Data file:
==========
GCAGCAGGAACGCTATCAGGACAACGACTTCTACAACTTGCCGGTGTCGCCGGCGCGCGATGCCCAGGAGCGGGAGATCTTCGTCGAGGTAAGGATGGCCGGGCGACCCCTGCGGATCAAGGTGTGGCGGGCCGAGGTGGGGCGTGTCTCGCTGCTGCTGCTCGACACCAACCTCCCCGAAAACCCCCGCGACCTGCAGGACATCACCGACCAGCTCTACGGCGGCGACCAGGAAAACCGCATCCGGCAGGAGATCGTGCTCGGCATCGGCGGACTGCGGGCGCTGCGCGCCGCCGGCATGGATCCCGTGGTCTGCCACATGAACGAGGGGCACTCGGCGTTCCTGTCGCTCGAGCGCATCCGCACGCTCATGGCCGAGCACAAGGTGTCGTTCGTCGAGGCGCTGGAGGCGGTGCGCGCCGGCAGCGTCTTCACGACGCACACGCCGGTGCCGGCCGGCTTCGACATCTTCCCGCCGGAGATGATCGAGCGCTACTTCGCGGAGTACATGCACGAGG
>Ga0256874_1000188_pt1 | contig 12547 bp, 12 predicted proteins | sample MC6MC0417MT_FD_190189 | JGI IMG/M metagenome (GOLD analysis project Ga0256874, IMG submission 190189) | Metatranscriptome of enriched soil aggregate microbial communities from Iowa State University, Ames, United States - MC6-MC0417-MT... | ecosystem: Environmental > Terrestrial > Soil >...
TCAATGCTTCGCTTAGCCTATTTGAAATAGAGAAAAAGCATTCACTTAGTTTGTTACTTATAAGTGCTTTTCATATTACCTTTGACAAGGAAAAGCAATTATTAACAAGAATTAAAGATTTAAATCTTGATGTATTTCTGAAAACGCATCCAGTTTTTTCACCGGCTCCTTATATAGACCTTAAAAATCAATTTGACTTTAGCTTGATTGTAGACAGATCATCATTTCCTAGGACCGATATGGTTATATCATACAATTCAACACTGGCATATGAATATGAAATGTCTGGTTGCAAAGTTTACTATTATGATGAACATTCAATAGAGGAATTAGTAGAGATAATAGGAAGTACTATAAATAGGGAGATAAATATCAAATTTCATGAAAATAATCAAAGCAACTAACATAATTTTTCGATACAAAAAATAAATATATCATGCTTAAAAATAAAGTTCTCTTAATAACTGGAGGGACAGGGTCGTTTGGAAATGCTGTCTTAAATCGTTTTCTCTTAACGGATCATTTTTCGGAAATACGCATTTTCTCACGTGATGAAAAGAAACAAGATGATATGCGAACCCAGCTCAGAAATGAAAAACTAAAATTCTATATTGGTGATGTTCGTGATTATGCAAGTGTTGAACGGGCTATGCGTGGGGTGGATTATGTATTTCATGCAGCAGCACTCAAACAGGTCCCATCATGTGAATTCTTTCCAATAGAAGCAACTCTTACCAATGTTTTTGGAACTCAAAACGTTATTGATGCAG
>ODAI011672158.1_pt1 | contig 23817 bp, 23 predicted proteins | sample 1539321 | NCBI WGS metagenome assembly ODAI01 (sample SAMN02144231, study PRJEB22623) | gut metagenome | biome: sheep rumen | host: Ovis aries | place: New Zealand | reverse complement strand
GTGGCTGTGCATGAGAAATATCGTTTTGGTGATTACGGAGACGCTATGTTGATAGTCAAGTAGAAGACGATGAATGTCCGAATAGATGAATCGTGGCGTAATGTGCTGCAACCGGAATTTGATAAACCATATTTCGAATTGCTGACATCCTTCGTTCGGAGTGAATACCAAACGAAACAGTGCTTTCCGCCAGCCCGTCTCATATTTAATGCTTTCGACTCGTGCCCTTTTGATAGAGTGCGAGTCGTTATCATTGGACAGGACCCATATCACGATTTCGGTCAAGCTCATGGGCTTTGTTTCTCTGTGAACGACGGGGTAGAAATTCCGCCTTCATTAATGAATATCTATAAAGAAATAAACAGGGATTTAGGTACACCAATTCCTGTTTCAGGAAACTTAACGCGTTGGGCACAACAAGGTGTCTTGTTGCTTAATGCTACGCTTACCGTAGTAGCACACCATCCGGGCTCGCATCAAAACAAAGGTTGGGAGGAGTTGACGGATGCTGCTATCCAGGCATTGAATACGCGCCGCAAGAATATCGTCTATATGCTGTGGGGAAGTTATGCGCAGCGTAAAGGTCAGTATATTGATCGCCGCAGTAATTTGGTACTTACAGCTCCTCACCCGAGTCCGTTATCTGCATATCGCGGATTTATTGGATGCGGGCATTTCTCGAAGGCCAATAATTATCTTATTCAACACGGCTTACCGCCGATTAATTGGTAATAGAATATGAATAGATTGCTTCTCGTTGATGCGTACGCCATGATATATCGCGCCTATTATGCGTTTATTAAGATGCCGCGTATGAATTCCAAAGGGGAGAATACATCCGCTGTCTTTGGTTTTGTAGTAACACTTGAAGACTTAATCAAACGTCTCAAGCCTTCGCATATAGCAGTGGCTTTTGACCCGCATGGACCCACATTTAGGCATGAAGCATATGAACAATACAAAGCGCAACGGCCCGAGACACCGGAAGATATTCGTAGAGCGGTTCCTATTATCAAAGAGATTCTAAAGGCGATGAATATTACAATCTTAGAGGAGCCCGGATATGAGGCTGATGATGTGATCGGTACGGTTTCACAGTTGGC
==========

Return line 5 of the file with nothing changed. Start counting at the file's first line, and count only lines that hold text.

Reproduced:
GTGGCTGTGCATGAGAAATATCGTTTTGGTGATTACGGAGACGCTATGTTGATAGTCAAGTAGAAGACGATGAATGTCCGAATAGATGAATCGTGGCGTAATGTGCTGCAACCGGAATTTGATAAACCATATTTCGAATTGCTGACATCCTTCGTTCGGAGTGAATACCAAACGAAACAGTGCTTTCCGCCAGCCCGTCTCATATTTAATGCTTTCGACTCGTGCCCTTTTGATAGAGTGCGAGTCGTTATCATTGGACAGGACCCATATCACGATTTCGGTCAAGCTCATGGGCTTTGTTTCTCTGTGAACGACGGGGTAGAAATTCCGCCTTCATTAATGAATATCTATAAAGAAATAAACAGGGATTTAGGTACACCAATTCCTGTTTCAGGAAACTTAACGCGTTGGGCACAACAAGGTGTCTTGTTGCTTAATGCTACGCTTACCGTAGTAGCACACCATCCGGGCTCGCATCAAAACAAAGGTTGGGAGGAGTTGACGGATGCTGCTATCCAGGCATTGAATACGCGCCGCAAGAATATCGTCTATATGCTGTGGGGAAGTTATGCGCAGCGTAAAGGTCAGTATATTGATCGCCGCAGTAATTTGGTACTTACAGCTCCTCACCCGAGTCCGTTATCTGCATATCGCGGATTTATTGGATGCGGGCATTTCTCGAAGGCCAATAATTATCTTATTCAACACGGCTTACCGCCGATTAATTGGTAATAGAATATGAATAGATTGCTTCTCGTTGATGCGTACGCCATGATATATCGCGCCTATTATGCGTTTATTAAGATGCCGCGTATGAATTCCAAAGGGGAGAATACATCCGCTGTCTTTGGTTTTGTAGTAACACTTGAAGACTTAATCAAACGTCTCAAGCCTTCGCATATAGCAGTGGCTTTTGACCCGCATGGACCCACATTTAGGCATGAAGCATATGAACAATACAAAGCGCAACGGCCCGAGACACCGGAAGATATTCGTAGAGCGGTTCCTATTATCAAAGAGATTCTAAAGGCGATGAATATTACAATCTTAGAGGAGCCCGGATATGAGGCTGATGATGTGATCGGTACGGTTTCACAGTTGGC